The volunteer recruitment or “get involved” page on your nonprofit’s volunteer website is your most important tool to engage your community. So, it makes sense that it is designed purposefully.
A well-built page has the power to spark action and convert browsers to inquirers and inquirers to joiners. But it must be designed to do so.
Unfortunately, most web pages are poorly designed and don’t inspire action. Luckily, your agency can use best practices in online marketing without spending a lot of extra money or time.
In this post, we’ll break down exactly what you should include on your page to create an exceptional user experience that boosts conversions and helps grow the number of volunteer applicants you get each month.
Your Volunteer Website is Your Most Powerful Asset to Engage Volunteers
Your volunteer recruitment page, or “landing page,” is the most important online marketing tool you have at your disposal. It is the hub page to which you send visitors via your key digital marketing channels. It is also the place you can begin to build a list of contacts who are interested in your opportunities.
Are you confused by the term “digital marketing”? Don’t be.
Digital marketing is simply a kind of marketing that uses online tools or channels to reach an audience. These channels might include social media, email, text messages, website notifications, search engines (like Google), online news releases, e-newsletters, webinars, postings on other websites, blogs, podcasts, or other pages on your website.
Digital marketing is similar to traditional outreach and marketing, except that it uses online tools. While traditional marketing uses fliers, newspaper or magazine advertisements, direct mail, billboards, radio and TV advertising, paper newsletters, and phone calls, digital marketing relates to anything you do online.
For more detail about digital marketing and how it relates to volunteer recruitment, check out our blog post on how to develop a volunteer recruitment plan using digital marketing.
In today’s world, digital marketing trumps traditional marketing because of one simple technological advancement – the invention of the smartphone.
Nowadays, much of how the public gets information is through their phone and online participation rates are only growing. From 2012 to 2018 the total daily amount of adult time spent on a mobile device in the US jumped from 88 to 203 minutes a day. And, it is estimated that by 2025 nearly three quarters (72.6 percent) of internet users will access the web only via smartphones.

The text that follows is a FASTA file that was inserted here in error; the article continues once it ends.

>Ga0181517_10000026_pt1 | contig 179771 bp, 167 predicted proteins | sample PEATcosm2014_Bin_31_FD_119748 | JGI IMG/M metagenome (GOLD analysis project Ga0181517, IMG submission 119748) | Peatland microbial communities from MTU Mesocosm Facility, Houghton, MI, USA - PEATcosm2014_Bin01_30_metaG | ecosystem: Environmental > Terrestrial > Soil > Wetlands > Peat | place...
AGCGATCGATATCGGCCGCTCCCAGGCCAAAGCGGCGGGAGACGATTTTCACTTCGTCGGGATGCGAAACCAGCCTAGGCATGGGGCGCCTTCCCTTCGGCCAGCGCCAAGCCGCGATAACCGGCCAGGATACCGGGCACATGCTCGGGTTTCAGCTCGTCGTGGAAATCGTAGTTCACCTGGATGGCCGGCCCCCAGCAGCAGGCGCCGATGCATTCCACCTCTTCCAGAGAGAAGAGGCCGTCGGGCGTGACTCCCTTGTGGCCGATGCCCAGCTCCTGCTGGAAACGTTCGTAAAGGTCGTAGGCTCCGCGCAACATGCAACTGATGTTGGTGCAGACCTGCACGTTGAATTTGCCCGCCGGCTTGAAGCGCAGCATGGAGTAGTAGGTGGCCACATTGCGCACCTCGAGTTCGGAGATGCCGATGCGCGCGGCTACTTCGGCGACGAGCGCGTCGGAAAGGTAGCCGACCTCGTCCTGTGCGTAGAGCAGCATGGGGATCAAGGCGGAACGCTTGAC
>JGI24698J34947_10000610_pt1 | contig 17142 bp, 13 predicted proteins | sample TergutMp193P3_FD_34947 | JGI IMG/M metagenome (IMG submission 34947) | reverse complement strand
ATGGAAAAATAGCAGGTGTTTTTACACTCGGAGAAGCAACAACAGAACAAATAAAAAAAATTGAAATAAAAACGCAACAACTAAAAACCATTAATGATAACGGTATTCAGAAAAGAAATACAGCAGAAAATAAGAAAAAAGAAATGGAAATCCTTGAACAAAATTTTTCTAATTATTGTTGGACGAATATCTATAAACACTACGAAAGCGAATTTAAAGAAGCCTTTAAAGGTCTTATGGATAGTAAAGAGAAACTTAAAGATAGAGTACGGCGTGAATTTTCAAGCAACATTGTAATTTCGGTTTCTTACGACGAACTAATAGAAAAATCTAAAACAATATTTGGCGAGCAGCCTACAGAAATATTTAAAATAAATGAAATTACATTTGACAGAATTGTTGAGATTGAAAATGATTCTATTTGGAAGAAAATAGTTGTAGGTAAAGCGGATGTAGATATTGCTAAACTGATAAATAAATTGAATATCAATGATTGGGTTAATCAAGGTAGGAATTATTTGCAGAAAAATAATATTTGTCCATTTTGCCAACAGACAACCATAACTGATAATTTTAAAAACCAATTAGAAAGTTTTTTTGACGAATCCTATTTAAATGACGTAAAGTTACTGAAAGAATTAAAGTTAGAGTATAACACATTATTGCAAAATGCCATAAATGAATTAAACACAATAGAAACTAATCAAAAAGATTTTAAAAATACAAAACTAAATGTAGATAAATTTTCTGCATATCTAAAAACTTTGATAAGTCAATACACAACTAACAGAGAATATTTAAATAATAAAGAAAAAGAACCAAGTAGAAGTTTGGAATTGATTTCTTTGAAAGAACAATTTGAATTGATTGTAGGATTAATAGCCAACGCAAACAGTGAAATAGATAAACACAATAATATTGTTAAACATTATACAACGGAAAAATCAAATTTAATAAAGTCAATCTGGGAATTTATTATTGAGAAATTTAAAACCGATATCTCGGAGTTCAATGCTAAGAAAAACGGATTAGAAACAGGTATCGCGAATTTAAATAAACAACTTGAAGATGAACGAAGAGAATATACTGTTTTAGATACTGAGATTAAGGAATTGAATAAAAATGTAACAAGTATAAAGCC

So, if you want to meet volunteers where they’re at, you much do so online. And not only must you have an online presence, but you must also provide the right kinds of information. Consumer expectations are high, with 75% of users expecting immediate information when they browse from their phones.
So, having a well-designed and informative volunteer recruitment landing page can go a long way in communicating with and engaging new volunteers. In fact, it is your best bet in today’s world.
The Anatomy of a High Converting Volunteer Recruitment Page
Below are the basic elements of an engaging volunteer landing page that inspires action. It takes the reader through a step-by-step process of commitment by appealing to both their emotional and informational needs.
When designing your page, take the perspective of your reader. What information are they most seeking? What are their primary concerns? How will they evaluate your opportunities? What is most important to them (not you)?
4 Key Elements of an Exceptional Volunteer Engagement Page
Below are the key things you should include in your
1. A Strong Hero Image, Header, and Sub-Header
When new visitors come to your web page, they are seeking confirmation that they are in the right place. They want to know, on a gut level, that they belong.
The best way to build a sense of belonging and ease is through the image you include at the top of the page. It should feature the smiling faces of volunteers close up, not in a large group where you can’t see emotions. People should be having fun.
Consider the combination of image and text your welcome mat. What does it immediately say? What first impression does it give?
Your title and subtitle should inspire action. Check out the following hero image from Knoxville Habitat for Humanity. Is this volunteer having fun? And, check out the copy – “Women Build 2018: Girls play house. Women build them.” It challenges volunteers to become better versions of themselves. Pretty catchy and inspiring.
2. Elements That Build Trust
When new visitors come to your web page, they are also seeking confirmation and proof from others that your organization warrants your trust. In today’s world, simply being a nonprofit or public sector organization that engages volunteers is not enough.